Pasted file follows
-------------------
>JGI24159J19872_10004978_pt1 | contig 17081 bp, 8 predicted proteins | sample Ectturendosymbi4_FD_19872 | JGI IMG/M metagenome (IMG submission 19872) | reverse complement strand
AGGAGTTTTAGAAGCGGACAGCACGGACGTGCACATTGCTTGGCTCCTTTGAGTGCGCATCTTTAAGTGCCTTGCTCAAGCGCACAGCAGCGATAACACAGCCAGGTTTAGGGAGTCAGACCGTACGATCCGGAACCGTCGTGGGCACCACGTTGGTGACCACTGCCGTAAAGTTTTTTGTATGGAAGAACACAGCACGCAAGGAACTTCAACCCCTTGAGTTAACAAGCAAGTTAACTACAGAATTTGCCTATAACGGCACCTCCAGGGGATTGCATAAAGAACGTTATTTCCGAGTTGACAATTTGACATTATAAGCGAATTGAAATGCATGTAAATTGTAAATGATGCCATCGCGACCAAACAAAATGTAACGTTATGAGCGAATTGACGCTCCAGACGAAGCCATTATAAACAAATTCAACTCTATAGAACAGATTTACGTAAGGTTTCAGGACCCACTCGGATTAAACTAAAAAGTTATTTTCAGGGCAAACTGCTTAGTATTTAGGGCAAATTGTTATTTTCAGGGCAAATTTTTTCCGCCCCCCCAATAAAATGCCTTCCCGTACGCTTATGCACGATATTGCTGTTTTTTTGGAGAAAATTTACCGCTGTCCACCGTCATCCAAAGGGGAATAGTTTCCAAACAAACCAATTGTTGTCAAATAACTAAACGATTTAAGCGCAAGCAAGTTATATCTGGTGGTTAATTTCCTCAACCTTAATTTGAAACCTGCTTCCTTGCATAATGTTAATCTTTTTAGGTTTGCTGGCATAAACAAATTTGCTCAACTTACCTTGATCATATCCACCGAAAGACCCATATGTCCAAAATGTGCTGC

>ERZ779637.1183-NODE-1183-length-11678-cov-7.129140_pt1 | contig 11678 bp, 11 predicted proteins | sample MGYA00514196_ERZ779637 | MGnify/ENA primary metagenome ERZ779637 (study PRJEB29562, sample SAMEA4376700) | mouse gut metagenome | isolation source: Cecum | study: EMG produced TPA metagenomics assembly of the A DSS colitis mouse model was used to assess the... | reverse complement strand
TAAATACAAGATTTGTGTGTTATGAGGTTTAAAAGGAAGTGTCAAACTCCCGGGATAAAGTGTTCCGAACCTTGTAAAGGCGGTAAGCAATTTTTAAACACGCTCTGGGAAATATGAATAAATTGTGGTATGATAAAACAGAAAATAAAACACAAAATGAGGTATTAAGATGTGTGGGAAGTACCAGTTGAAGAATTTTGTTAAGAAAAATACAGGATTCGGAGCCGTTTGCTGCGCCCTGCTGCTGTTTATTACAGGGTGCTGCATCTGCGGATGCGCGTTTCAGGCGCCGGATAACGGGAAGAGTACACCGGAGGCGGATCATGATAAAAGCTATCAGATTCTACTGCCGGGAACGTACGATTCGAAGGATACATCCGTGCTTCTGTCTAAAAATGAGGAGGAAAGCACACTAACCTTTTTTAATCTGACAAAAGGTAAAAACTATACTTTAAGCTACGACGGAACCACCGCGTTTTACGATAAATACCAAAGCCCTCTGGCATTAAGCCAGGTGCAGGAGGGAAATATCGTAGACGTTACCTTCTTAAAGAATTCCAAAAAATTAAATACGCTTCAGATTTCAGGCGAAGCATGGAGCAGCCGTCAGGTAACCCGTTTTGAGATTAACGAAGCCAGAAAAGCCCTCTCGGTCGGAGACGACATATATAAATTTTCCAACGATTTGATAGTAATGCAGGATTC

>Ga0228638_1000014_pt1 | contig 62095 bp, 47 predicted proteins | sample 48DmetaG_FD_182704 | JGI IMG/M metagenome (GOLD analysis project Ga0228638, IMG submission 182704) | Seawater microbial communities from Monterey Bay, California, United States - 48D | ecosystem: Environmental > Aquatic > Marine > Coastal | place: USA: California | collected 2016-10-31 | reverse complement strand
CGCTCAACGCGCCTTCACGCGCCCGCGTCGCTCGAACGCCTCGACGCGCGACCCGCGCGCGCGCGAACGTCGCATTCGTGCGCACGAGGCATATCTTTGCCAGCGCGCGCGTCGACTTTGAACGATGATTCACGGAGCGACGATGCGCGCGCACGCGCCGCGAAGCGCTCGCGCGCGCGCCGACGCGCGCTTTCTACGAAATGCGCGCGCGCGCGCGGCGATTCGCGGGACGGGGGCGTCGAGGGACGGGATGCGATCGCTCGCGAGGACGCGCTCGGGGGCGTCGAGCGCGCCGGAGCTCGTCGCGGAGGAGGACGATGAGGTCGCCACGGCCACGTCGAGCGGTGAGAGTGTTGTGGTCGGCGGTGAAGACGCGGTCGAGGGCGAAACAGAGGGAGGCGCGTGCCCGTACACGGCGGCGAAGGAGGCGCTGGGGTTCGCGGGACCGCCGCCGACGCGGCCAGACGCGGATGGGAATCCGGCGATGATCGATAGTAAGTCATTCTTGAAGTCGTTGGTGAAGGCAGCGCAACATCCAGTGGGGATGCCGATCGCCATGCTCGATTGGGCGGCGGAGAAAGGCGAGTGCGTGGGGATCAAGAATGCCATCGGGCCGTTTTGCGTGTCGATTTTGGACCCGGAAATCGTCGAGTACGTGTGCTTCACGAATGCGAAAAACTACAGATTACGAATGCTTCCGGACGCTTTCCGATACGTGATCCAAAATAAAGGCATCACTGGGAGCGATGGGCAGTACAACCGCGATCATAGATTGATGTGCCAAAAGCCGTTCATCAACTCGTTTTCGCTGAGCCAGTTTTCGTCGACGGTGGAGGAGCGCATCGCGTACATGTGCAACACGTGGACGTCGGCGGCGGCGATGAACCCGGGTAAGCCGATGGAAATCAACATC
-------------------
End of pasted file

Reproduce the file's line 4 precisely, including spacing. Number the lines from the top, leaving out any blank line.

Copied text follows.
TAAATACAAGATTTGTGTGTTATGAGGTTTAAAAGGAAGTGTCAAACTCCCGGGATAAAGTGTTCCGAACCTTGTAAAGGCGGTAAGCAATTTTTAAACACGCTCTGGGAAATATGAATAAATTGTGGTATGATAAAACAGAAAATAAAACACAAAATGAGGTATTAAGATGTGTGGGAAGTACCAGTTGAAGAATTTTGTTAAGAAAAATACAGGATTCGGAGCCGTTTGCTGCGCCCTGCTGCTGTTTATTACAGGGTGCTGCATCTGCGGATGCGCGTTTCAGGCGCCGGATAACGGGAAGAGTACACCGGAGGCGGATCATGATAAAAGCTATCAGATTCTACTGCCGGGAACGTACGATTCGAAGGATACATCCGTGCTTCTGTCTAAAAATGAGGAGGAAAGCACACTAACCTTTTTTAATCTGACAAAAGGTAAAAACTATACTTTAAGCTACGACGGAACCACCGCGTTTTACGATAAATACCAAAGCCCTCTGGCATTAAGCCAGGTGCAGGAGGGAAATATCGTAGACGTTACCTTCTTAAAGAATTCCAAAAAATTAAATACGCTTCAGATTTCAGGCGAAGCATGGAGCAGCCGTCAGGTAACCCGTTTTGAGATTAACGAAGCCAGAAAAGCCCTCTCGGTCGGAGACGACATATATAAATTTTCCAACGATTTGATAGTAATGCAGGATTC